Q&A: ASUA president-elect discusses goals
Katy Murray, a marketing junior, is the president-elect of the Associated Students of the University of Arizona. The Daily Wildcat asked Murray about her plans to effectively represent the UA’s undergraduate student body.
Daily Wildcat: What are the top three issues that our undergraduates will face next school year and how do you plan to fight them?
Murray: One would be to just maintain an affordable cost of attendance for UA students, which outgoing President James Allen did great this year by “advocating for zero.” We need to ensure that we have zero to minimal increases in tuition and fees.
Secondly, ASUA needs to work on its outreach to really represent the voice of all students. Next year, we are going to strengthen our student diversity coalition that was started this year by bringing in more interns. I am also creating a new position, the leadership and development director, which is designed to link new student programs, freshman retention programs and transfer student programs. Student government really hasn’t had a huge role in tapping into the student experience from day one.
Lastly, I want to make sure our students are civically engaged by voting in the upcoming presidential election. I hope to work with the community to make sure our students are heard loud and clear in the election and that we amplify the youth vote.
Allen was all about lowering the cost of attendance. How exactly do you plan on continuing that?
I plan on working with organizations like the Arizona Students’ Association as well as our own students to really get feedback on what they want. I want to maintain strong connections with the Arizona Board of Regents and our administration, because they make a lot of decisions that directly affect students.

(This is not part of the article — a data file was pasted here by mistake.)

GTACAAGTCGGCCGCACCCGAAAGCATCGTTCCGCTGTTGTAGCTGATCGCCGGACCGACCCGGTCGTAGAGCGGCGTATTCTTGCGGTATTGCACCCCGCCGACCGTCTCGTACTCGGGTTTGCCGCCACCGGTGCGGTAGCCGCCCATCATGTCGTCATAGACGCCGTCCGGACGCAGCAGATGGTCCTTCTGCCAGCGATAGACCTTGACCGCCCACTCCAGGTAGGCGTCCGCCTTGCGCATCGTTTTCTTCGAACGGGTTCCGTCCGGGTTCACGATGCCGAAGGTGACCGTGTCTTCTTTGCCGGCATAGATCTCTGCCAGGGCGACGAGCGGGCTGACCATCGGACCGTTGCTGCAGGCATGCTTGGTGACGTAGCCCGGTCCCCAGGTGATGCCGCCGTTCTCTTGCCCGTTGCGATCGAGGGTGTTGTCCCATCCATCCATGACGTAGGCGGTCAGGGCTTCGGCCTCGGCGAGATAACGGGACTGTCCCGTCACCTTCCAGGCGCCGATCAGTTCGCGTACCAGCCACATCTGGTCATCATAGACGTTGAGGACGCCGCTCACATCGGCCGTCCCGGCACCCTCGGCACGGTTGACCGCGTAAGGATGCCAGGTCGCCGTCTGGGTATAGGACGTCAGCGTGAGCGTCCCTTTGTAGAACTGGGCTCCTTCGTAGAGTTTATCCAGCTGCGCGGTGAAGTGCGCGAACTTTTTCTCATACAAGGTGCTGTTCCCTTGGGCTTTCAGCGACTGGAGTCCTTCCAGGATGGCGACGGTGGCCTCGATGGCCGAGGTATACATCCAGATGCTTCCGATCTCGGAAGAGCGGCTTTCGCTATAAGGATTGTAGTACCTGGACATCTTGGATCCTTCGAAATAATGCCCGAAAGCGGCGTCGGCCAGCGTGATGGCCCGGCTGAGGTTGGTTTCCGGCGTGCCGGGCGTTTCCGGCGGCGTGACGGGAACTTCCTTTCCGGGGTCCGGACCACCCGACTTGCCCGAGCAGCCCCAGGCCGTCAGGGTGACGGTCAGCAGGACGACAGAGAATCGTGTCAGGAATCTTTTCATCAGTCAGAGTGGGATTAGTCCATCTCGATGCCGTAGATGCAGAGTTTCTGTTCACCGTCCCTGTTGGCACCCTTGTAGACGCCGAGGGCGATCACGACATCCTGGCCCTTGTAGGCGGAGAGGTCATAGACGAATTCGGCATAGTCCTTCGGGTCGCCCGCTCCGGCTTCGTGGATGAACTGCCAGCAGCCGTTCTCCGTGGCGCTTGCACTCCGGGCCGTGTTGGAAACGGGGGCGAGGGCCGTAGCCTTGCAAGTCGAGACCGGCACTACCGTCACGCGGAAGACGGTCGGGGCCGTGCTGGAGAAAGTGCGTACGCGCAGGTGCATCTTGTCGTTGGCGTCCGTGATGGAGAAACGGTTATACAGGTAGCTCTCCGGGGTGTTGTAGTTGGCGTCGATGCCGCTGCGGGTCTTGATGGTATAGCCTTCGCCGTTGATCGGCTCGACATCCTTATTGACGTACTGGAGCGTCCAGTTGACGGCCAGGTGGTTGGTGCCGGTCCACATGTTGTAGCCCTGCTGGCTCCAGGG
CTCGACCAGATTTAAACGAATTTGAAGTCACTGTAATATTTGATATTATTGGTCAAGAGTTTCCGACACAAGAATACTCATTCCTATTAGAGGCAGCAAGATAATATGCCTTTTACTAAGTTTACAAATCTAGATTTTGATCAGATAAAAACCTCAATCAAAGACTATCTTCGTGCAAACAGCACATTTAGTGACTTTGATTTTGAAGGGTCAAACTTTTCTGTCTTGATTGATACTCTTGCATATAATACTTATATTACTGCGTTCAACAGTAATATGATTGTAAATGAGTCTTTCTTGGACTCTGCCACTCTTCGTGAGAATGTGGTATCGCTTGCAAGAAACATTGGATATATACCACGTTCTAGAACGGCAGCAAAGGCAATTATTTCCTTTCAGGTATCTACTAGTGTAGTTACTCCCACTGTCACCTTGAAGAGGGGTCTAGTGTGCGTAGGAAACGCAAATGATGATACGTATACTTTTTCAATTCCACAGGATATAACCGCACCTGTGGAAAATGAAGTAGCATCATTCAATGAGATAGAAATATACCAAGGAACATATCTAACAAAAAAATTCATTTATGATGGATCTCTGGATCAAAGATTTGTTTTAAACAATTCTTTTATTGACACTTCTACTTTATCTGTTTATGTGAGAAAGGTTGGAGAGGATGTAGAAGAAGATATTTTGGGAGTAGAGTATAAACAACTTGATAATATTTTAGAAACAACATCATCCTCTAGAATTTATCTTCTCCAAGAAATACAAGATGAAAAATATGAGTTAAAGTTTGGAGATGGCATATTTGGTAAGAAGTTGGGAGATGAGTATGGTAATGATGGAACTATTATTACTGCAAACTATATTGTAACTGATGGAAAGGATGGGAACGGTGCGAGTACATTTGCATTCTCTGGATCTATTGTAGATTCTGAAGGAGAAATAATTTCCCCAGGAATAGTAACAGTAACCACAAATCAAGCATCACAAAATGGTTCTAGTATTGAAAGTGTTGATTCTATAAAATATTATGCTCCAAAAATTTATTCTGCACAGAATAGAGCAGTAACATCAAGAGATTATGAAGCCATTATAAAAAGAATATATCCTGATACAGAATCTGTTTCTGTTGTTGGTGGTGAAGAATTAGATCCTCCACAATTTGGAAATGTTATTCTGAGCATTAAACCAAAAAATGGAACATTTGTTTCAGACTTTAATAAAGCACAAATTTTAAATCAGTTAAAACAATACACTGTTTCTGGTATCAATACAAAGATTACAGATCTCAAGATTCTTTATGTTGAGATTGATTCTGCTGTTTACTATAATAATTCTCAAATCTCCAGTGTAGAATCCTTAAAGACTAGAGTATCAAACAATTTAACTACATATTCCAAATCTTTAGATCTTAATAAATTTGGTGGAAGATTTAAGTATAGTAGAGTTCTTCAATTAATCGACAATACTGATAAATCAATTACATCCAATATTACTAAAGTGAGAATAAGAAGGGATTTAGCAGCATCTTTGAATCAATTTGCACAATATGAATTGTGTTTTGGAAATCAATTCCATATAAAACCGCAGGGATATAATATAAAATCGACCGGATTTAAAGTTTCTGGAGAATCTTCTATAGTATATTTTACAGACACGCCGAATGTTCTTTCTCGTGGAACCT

In addition, regents Chairman Rick Myers will have an office on campus, so we will have the opportunity to work closely with him. I am really excited to continue our presence at the state Capitol and lobby the Legislature.
How are you going to work with faculty, students, administrators and legislators to advocate for students?
The best way to work with these different parties is communicate with them and always be open to what they have to say. We need to be in constant contact with them, whether it means traveling on my end or scheduling as many meetings with them as possible.
This summer, I plan to form various relationships at the local and state level so that we start on a great foot in the fall. It needs to be easy to talk to administration, faculty and the regents, and I would like to know them on a personal level as well.
How do you plan to balance your duties as president with school, your sorority and a social life?
Time management has always been a huge priority for me, and it is something I really had to learn this year. For me, school always comes first because I truly believe that you can’t be a strong student leader without being a strong student. I will be working on my honor’s thesis next year, but I will prioritize all of my duties.
I love “to-do” lists and I will figure out what needs to be done in a timely manner. School comes first, then the presidency, then any other obligations.
What do you think will be your biggest weakness and strength as ASUA president?
I am a perfectionist, which is what I think will be my greatest weakness. I like to do everything myself because I want things done in a certain way. I need to learn to rely on my directors, because they have great areas of expertise. I want to have great relationships with them and trust they can carry out their duties.
My passion and love for this position will be my greatest strength. I absolutely love serving students. I can’t imagine doing anything else next year and my love for advocating on their behalf will help me stay strong, no matter what happens.